Now Online: the Stay-at-Home Abortion

Rebecca Gomperts is among activists who sell abortion drugs online
By Neal Colgrass,  Newser Staff
Posted Sep 1, 2014 5:10 PM CDT
Now Online: the Stay-at-Home Abortion
Anti-abortion protesters mob Rebecca Gomperts, center, the Dutch founder of Women on Waves, an abortion advocacy group, on Oct. 4, 2012, in the port of Smir, Morocco.   (AP/Paul Schemm)

With millions of women worldwide lacking access to abortion clinics, some activists are considering a new approach: the stay-at-home abortion. Leading the charge is Dutch physician Rebecca Gomperts, whose website Women on Web receives about 2,000 requests monthly for drugs that will induce miscarriages, the New York Times Magazine reports. Via a supplier in India, Gomperts has the drugs mifepristone (or RU-486) and misoprostol sent to women who are less than nine weeks pregnant in countries lacking safe abortion services. The women are asked to pay about $90 if they can. Gomperts' philosophy is about "reduction of suffering," she says, in a world where the World Health Organization estimates that 47,000 women died from unsafe abortions in 2008. (She made her name by taking an "abortion ship" to Ireland to skirt Irish abortion laws.)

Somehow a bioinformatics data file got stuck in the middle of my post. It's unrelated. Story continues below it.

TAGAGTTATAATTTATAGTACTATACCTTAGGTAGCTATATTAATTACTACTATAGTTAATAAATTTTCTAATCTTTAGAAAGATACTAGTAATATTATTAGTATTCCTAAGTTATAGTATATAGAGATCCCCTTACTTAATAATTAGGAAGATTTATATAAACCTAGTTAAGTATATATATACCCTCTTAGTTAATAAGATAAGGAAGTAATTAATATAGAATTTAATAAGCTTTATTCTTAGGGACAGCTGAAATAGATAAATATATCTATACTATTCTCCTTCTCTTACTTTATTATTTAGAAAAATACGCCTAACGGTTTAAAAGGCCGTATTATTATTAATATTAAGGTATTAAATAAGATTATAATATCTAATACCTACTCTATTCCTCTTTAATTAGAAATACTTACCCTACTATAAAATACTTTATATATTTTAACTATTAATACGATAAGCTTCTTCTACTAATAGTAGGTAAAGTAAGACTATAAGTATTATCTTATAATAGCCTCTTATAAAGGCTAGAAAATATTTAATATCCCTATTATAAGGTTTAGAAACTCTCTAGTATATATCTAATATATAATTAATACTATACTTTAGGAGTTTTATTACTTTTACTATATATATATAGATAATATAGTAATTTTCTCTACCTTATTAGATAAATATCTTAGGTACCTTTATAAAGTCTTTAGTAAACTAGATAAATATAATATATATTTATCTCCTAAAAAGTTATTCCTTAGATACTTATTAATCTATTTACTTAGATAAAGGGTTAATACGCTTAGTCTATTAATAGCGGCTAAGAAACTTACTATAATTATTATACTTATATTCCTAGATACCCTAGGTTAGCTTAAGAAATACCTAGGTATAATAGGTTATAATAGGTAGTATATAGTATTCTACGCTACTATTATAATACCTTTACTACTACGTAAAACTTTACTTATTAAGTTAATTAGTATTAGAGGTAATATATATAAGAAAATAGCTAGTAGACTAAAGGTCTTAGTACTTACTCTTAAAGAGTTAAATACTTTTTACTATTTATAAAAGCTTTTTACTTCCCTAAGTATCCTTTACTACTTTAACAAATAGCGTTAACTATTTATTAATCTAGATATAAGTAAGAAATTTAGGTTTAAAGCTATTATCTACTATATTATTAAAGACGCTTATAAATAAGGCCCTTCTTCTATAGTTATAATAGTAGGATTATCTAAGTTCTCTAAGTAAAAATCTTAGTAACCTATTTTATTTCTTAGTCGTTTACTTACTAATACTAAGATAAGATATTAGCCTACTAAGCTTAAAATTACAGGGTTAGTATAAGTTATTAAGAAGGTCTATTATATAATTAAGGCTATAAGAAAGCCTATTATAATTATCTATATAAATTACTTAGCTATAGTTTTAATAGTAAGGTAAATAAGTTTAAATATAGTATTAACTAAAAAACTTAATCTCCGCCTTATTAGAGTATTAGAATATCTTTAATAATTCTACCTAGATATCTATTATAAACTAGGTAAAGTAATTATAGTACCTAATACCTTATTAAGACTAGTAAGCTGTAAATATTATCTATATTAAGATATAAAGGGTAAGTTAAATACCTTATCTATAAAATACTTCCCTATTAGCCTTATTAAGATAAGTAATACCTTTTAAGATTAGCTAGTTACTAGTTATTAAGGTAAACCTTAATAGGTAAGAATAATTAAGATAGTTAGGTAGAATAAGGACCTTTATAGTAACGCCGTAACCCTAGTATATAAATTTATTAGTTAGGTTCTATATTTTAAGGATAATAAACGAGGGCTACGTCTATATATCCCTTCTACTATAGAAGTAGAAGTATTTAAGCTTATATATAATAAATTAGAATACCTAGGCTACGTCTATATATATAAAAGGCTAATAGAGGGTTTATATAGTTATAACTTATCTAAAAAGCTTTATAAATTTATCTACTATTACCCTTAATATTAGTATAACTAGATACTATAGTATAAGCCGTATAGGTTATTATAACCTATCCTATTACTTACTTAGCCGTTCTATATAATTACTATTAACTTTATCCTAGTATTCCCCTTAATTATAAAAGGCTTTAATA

But Gomperts has problems: Since last year, when the US began investigating Indian companies' delivery of generic drugs, her tracking numbers have been getting lost in the mail. And some countries will hold up the shipments at customs. "The anxiety level of the women goes up," says her Indian supplier. "It's painful." And Gomperts refuses to ship to the US, where abortion is legal, even though some states (like Texas) are cracking down on access to abortion clinics. Meanwhile, activists in Texas are advising women on how to use abortion drugs at home, or training "abortion doulas" to help women through the experience of taking mifepristone and misoprostol. How bad is that experience? It can be painful and has a death rate of 0.5 out of 100,000, most studies show, but Lydia Kae writes at Daily Life that she only had mild cramps, bleeding, and morning sickness. "Although I hope I never have to, if I found myself unexpectedly pregnant again, I would choose another medical abortion," she writes. (Read about a woman denied an abortion who was forced to give birth at 25 weeks.)

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